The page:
Patient Abandonment

The law supporting euthanasia, as seen in Oregon, does not account for the protection and interest of Psychiatric patients. A case was made that a man with serious depression was a subject of physician-assisted suicide and when further inquiry was made, more patients who were involved were indeed depressed.

The Netherlands: Pandora’s Box

Using the Dutch as an observation tool, when euthanasia is made legal on a broad scale, it really becomes uncontrollable, like wildfire.

It was observed that in the Netherlands, lethal injection has become so rampant and is now the order of the day. Once a patient is diagnosed with a terminal disease, euthanasia is almost always the choice of management.9


These are some of the arguments made against euthanasia, though very credible points, I believe it all still comes down to patients and their loved ones. But these concerns are valid and should be appropriately addressed.

  2. Herbert Hendin, M.D., “Commentary: The Case Against Physician-Assisted Suicide: For the Right to End-of-Life Care,” Psychiatric Times, Vol. 21, Num. 2, February 1, 2004, available at (accessed July 8, 2009).
  3. Karen Birchard, “Dutch MD’s Quietly Overstepping Euthanasia Guidelines: Studies.” Medical Post, Vol. 35, Num. 11, March 16, 1999.
  5. Dore, Margaret, “Death with Dignity”: What Do We Advise Our Clients?,” King County Bar Association, May 2009 Bar Bulletin, available at What Do We Advise Our Clients? (accessed July 13, 2009)
  6. E.B. Lamont et al., “Some elements of prognosis in terminal cancer,” Oncology (Huntington), Vol. 9, August 13, 1999, pp. 1165-70; M. Maltoni, et al., “Clinical prediction of survival is more accurate than the Karnofsky performance status in estimating lifespan of terminally-ill cancer patients,” European Journal of Cancer, Vol. 30A, Num. 6, 1994, pp. 764-6; N.A. Christakis and T.J. Iwashyna, “Attitude and Self-Reported Practice Regarding Prognostication in a National Sample of Internists,” Archives of Internal Medicine, Vol. 158, Num. 21 November 23, 1998, pp. 2389-95; J. Lynn et al., “Prognoses of seriously ill hospitalized patients on the days before death: implications for patient care and public policy,” New Horizons, Vol. 5, Num. 1, February 1997, pp. 56-61.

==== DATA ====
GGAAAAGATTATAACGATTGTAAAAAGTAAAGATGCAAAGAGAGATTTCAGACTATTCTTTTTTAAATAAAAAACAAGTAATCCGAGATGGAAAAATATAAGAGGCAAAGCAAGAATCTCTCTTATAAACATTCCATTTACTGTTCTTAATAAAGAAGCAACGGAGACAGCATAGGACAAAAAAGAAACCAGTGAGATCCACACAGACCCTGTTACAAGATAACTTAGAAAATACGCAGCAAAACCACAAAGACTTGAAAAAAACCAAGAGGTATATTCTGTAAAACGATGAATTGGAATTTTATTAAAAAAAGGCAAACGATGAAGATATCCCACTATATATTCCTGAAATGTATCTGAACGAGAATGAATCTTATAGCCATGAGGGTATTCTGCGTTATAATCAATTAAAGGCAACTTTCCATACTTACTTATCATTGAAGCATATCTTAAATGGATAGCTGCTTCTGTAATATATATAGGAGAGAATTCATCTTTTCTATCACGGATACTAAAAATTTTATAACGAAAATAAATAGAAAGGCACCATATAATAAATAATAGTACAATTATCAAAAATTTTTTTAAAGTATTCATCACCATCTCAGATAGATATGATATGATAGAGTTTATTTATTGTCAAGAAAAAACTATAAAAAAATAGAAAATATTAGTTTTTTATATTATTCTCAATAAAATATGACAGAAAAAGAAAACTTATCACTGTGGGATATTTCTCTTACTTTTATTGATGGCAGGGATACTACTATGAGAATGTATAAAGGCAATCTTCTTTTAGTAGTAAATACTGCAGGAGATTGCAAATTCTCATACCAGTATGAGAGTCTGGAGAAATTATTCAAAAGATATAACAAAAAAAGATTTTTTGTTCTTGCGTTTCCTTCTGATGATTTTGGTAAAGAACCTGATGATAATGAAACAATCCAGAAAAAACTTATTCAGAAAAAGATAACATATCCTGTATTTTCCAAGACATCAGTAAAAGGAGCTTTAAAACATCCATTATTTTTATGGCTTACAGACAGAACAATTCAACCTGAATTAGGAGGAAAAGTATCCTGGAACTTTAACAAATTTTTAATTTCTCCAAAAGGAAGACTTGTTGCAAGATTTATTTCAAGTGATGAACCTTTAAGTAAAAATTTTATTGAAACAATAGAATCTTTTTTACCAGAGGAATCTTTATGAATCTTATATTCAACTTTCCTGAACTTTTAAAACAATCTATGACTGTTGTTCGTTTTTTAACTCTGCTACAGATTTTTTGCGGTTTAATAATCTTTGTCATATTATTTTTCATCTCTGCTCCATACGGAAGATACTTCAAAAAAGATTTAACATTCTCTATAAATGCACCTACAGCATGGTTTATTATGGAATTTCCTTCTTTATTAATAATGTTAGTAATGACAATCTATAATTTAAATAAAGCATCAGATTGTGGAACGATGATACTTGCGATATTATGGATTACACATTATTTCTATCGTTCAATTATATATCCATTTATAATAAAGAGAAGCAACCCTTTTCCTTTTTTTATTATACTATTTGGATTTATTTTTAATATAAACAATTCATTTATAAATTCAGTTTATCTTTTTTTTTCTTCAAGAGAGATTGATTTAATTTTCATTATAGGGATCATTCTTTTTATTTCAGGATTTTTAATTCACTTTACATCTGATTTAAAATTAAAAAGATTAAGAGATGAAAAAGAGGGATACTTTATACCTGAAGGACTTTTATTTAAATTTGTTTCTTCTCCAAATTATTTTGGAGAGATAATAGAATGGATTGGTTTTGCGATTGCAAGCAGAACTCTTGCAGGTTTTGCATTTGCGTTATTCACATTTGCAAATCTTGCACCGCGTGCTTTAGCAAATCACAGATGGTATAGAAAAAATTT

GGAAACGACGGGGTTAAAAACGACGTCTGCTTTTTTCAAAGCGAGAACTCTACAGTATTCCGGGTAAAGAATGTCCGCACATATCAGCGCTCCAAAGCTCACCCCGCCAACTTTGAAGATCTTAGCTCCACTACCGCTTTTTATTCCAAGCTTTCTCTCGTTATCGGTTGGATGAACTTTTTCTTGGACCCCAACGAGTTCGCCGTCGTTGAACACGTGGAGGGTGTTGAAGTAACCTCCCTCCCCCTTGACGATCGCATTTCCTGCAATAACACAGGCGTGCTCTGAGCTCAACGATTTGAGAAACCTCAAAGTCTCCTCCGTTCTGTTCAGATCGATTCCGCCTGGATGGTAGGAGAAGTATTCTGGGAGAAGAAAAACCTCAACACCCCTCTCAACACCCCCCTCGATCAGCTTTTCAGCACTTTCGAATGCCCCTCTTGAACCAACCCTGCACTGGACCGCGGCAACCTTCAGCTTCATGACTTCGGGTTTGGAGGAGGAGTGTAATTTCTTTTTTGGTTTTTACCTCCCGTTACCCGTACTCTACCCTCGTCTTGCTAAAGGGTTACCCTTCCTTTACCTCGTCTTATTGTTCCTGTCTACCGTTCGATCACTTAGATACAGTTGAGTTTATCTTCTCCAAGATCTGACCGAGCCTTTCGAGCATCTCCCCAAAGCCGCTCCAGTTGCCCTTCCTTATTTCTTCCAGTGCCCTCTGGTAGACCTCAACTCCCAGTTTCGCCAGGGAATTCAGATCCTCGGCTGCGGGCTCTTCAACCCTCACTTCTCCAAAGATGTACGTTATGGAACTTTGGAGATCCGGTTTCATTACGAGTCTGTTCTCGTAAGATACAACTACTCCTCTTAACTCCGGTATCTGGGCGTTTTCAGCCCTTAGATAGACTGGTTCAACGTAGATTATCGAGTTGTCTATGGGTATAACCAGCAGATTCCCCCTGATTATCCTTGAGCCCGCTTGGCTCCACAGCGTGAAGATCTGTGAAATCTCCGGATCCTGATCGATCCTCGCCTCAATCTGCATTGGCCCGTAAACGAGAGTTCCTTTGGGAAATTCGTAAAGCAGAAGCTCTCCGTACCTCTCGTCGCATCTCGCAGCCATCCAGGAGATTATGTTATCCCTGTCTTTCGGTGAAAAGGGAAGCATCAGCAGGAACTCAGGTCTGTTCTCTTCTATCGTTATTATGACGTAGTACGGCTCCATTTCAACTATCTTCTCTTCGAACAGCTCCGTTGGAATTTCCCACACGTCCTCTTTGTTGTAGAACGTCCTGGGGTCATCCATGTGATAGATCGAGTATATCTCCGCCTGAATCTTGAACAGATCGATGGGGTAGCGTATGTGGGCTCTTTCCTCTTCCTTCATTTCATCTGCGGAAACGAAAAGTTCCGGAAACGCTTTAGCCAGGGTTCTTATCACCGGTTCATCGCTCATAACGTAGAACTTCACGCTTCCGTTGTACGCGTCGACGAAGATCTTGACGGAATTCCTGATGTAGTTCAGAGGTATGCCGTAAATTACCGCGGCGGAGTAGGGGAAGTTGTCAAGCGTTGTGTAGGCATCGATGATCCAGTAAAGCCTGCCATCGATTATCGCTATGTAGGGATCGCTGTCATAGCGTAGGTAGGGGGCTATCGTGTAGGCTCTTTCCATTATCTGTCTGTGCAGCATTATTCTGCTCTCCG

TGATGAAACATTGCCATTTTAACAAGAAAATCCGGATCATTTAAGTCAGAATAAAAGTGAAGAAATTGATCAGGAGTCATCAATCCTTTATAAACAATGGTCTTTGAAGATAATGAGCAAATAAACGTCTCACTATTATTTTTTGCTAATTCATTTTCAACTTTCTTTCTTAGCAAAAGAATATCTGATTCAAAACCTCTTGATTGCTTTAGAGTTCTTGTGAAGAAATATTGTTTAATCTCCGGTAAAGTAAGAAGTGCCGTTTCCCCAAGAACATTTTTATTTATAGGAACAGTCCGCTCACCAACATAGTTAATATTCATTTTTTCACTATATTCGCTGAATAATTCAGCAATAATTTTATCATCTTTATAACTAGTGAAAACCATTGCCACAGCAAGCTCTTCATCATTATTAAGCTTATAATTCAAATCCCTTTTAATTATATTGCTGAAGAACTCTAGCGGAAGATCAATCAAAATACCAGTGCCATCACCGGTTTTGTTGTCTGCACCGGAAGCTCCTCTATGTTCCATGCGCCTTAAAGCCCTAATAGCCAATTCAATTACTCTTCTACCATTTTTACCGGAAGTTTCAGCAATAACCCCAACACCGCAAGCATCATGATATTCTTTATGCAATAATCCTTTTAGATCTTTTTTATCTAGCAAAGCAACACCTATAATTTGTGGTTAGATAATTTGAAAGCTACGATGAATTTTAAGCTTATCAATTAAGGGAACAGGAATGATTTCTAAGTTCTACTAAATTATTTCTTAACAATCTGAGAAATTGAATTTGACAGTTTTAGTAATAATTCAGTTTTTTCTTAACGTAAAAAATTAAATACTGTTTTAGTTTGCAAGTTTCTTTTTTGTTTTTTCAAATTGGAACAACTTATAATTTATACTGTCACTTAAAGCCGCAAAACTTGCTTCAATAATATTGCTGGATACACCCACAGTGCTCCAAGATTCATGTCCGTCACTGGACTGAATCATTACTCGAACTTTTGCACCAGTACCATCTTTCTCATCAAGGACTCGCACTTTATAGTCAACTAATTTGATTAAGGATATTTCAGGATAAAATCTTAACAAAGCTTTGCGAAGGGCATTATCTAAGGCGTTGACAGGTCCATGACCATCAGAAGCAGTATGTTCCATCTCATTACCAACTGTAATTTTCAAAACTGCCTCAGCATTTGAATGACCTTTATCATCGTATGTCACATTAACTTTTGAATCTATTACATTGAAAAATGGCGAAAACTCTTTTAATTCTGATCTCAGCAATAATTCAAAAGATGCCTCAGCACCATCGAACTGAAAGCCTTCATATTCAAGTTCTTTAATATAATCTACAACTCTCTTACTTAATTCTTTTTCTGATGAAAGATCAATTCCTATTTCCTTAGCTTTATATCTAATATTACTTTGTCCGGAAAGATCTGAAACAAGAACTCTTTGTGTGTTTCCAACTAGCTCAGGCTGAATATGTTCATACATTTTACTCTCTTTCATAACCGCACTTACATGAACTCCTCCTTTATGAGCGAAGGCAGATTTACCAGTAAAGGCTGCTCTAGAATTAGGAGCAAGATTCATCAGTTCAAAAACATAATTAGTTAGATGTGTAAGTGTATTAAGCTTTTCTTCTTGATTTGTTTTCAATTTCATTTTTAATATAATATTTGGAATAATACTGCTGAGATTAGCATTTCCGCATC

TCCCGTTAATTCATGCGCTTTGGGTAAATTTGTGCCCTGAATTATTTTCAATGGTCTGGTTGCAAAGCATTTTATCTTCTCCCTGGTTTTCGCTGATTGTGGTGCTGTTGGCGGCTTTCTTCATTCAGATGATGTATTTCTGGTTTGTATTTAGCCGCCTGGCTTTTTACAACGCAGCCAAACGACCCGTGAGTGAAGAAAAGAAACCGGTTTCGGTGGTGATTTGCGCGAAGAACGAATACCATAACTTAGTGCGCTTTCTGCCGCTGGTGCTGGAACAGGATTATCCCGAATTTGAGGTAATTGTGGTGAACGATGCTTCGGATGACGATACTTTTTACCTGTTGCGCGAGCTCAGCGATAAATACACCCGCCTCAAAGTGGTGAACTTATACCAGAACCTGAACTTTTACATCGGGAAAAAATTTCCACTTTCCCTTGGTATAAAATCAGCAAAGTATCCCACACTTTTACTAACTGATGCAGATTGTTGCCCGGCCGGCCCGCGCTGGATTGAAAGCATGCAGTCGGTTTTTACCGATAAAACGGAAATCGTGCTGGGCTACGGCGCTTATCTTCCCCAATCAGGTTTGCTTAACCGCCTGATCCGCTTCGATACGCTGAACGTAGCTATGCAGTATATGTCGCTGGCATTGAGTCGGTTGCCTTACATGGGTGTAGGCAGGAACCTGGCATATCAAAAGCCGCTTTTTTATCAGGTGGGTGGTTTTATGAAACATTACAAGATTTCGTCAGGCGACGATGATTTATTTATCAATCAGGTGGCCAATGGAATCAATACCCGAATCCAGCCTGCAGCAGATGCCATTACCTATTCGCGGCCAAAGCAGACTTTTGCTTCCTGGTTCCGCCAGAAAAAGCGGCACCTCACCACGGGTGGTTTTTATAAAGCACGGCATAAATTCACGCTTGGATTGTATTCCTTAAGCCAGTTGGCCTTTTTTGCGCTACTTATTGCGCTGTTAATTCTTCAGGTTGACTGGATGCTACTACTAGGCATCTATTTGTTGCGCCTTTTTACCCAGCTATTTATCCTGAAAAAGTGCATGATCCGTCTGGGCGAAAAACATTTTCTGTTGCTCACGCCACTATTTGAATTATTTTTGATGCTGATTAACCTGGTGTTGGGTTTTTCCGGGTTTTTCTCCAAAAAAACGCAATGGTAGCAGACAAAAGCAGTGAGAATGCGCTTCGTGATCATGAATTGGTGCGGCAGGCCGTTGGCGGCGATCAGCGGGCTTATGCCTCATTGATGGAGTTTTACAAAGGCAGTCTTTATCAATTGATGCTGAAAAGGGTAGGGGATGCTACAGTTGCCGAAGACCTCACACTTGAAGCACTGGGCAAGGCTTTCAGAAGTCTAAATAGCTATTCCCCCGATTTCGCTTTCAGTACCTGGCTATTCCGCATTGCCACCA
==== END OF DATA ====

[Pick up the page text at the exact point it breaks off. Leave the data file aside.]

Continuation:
7. (Or. Rev. Stat. § 127.885(1)–(3))
  8. Greene, Letter to the Council on Ethical Affairs.)
  9. “Doctors had reported that a total of 2,146 people were euthanised and 152 died in assisted suicides in 2008, while in 33 cases there was a combination of the two practices.” See “Dutch Court Jails Euthanasia Group Chairman For Aiding Suicide,”, May 30, 2009, available at (accessed July 13, 2009)

I don't think I will ever support mercy killing. Is there anywhere in the world this is legally permissible?

Yeah, a good number. some are US, Netherlands. The worst in my opinion is Switzerland. They legalized euthanasia with no minimum age requirement or diagnosis. Now that has to be exactly what should'nt be done. It is exactly what people stand against.

Well done.
I think, like your post stated, there pros and cons of euthanasia.
I might support it in certain situations.

Yeah, there's no hard and fast rule to these kinda things. I believe one should rather be flexible to it. also, certain criteria have t be met to be eligible. that's my problem with euthanasia in Switzerland, anyone is eligible.

Some people may have been through so much to consider mercy killing, scientifically, we cannot think of morals, but regardless there are good and bad sides to the entire occurrence and until we hear their own side of the story, it would be unfair to judge them.

I disagree on this context. if it isn't a terminal condition leaving the patient in severe pain, then find another answer. euthanasia is not a relief if ones life isn't going as planned. morals should always be considered, that the bedrock of the medical practice.